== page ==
The use of an inflating cuff or sleeve for stabilizing catheters is well known, for example such a device is disclosed in international patent application WO 2004/043527. The cuff/sleeve is used to anchor a catheter and/or block a passageway by inserting in tubular structures, such that by inflating the cuff/sleeve, a firm internal hold is accomplished by the catheter's cuff/sleeve pushing radially against the structure's walls. (In accordance with an embodiment of the present invention the cuff/sleeve is protected by an external sleeve as described in FIG. 3 to which reference is now made. A longitudinal section in tube 60 shows the tube wall 62 (hatched), a sleeve inflating tube 64, which in other embodiments is embedded within the tube wall, and the sleeve 66. A protective sleeve 68 covers the inflating sleeve. The protective sleeve imparts mechanical protection to the sleeve inflating tube. When a guide is used with a sleeved tube, there are two main possible arrangements to accommodate the guide. According to one arrangement, an elongated bag is inserted alongside the tube such that it is fully covered by the cuff except for the opening through which the guide is inserted. In another arrangement the guide is inserted through hole in the side of the tube that connects to a secondary lumen. The sleeve in such a case, may cover the entrance hole after being inflated, which block the entrance and prevents contamination in the secondary lumen.
Lighting and Imaging Sensor Assembly and Packaging
The catheter of the invention is particularly beneficial with a lighting unit that is useful for reasons such as maneuvering the catheter and monitoring internal parts of the body. An imaging sensor is installed at the tip of the catheter of the invention as described with reference to FIGS. 4A-B to which reference is now made. FIG. 4A shows that imaging sensor and lens 74 is assembled on a miniature PCB (printed circuit board) 76. On the flexible PCB flaps 78 are mounted light sources, typically LEDs (light emitting diodes) 80. This particular assembly of imaging sensor and lighting elements facilitates the disposal of the light sources in substantially the same level as the imaging sensor lens. In other examples, different levels, below or above, of the lighting elements with respect to the imaging sensor can be implemented. In FIG. 4B the imaging sensor assembly is shown packaged within the catheter tube 84, such that the imaging sensor 74 and the entire assembly is kept in proper angles, typically directing the lighting elements forwards. The feed wire 86 runs along the lumen of tube 84. In a preferred embodiment of the invention, the wire feeding the imaging sensor is different than the wire feeding the light source. The separate feeding facilitates implementing different energizing regimes for the lighting elements than for the imaging sensor. For example, to avoid excessive heating, the light might be cyclically interrupted, or dimmed, or some of the lighting elements may be turned off, or different light spectra may be used, without concomitant changes being made to the imaging sensor.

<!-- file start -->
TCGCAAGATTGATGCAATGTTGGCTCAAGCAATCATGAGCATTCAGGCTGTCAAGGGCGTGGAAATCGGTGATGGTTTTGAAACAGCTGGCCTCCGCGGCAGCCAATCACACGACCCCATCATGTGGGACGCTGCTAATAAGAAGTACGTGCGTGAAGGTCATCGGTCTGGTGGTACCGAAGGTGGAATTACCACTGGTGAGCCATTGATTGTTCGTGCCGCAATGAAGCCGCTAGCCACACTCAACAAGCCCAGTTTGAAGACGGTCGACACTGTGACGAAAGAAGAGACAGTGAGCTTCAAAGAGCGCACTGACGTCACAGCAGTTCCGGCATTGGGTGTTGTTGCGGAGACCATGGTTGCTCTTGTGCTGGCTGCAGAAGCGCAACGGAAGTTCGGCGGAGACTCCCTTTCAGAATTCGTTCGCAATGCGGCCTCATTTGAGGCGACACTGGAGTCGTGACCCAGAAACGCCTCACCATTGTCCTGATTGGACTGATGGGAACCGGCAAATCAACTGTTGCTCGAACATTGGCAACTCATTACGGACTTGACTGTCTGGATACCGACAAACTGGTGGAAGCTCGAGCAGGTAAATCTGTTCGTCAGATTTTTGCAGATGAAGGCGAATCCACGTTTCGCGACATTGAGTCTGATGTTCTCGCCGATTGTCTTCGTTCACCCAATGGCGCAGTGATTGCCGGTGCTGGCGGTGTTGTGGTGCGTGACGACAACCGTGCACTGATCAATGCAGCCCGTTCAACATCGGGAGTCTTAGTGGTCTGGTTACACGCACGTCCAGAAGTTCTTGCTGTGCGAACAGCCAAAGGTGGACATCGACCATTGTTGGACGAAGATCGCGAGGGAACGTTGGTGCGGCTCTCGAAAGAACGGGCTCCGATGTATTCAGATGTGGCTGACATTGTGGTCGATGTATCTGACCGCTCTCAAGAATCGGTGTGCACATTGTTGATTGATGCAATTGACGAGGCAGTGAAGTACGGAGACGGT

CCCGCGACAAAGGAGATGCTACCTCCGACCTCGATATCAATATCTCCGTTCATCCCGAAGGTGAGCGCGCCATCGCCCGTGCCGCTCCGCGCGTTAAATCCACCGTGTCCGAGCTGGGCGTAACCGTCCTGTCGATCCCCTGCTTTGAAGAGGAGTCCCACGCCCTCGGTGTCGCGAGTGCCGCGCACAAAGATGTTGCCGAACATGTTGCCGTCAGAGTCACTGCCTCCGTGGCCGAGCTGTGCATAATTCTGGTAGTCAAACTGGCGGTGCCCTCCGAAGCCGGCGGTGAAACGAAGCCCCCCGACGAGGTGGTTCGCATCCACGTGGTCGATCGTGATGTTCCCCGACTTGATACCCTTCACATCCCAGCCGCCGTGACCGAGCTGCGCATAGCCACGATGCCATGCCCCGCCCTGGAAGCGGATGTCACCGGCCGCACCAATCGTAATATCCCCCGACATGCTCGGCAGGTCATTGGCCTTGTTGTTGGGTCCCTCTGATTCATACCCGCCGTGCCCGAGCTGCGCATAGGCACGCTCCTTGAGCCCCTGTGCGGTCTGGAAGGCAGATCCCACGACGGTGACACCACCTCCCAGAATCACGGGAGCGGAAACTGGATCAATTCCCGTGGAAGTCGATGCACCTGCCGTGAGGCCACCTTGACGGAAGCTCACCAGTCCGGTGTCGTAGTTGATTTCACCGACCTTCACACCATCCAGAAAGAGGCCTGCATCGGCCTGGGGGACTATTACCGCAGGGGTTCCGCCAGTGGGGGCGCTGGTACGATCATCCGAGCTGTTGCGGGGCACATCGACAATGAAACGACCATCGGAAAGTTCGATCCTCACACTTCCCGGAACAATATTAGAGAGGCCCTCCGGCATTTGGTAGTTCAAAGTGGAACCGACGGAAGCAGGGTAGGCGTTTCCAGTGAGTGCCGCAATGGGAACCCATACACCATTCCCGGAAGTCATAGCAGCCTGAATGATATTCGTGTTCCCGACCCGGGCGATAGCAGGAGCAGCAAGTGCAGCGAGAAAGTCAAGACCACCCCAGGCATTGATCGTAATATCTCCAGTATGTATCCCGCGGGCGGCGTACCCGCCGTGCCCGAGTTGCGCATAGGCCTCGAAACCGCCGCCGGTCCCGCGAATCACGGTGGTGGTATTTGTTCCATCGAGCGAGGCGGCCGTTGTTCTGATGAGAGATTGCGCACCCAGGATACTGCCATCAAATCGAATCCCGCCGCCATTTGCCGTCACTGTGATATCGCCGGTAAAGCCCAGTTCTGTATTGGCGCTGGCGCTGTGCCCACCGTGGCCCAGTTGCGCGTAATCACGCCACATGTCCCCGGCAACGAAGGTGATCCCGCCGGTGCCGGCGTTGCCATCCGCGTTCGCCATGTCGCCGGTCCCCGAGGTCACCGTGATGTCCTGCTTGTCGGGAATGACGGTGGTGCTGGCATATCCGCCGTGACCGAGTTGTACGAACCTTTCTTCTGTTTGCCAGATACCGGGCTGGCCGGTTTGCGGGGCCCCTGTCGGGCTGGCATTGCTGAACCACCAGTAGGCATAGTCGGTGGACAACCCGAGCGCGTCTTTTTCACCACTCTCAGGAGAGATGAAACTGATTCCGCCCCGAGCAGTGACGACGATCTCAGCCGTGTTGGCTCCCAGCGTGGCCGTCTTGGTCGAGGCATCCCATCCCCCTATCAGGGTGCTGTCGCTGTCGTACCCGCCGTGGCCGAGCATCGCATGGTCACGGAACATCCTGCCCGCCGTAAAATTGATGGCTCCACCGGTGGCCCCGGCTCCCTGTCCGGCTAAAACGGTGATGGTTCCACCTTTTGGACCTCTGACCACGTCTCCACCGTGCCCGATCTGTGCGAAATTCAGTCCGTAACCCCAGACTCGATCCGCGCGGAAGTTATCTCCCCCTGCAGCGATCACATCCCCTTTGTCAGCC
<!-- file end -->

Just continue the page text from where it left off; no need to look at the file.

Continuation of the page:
Benefits of the Triangular Internal Circumference
An internally triangular tube having the same mass per unit length as a an internally circular tube has a higher bending stiffness, resistance to collapse and prevention of kinking An additional advantage of the internally triangular lumen tube is that it can accommodate for secondary lumens of substantial width. The essentially triangular lumen of tubes of the invention is applicable to all flexible wall tubes used fro inserting in the body, including, but not limited to endotracheal tubes, naso-gastric tube, chest tube, peritoneal tube, urinary catheter, rectal tube. This form of lumen is also applicable to tubes that are implanted in the body in order to translocate fluids from one cavity to another such as a tube used to shunt cerebrospinal fluid from the brain ventricles to the chest or abdominal cavity.
Patent applications by Ofer Fridman, Lotem IL
Patent applications by Oren Gavriely, Haifa IL
Patent applications in class Detecting nuclear, electromagnetic, or ultrasonic radiation
Patent applications in all subclasses Detecting nuclear, electromagnetic, or ultrasonic radiation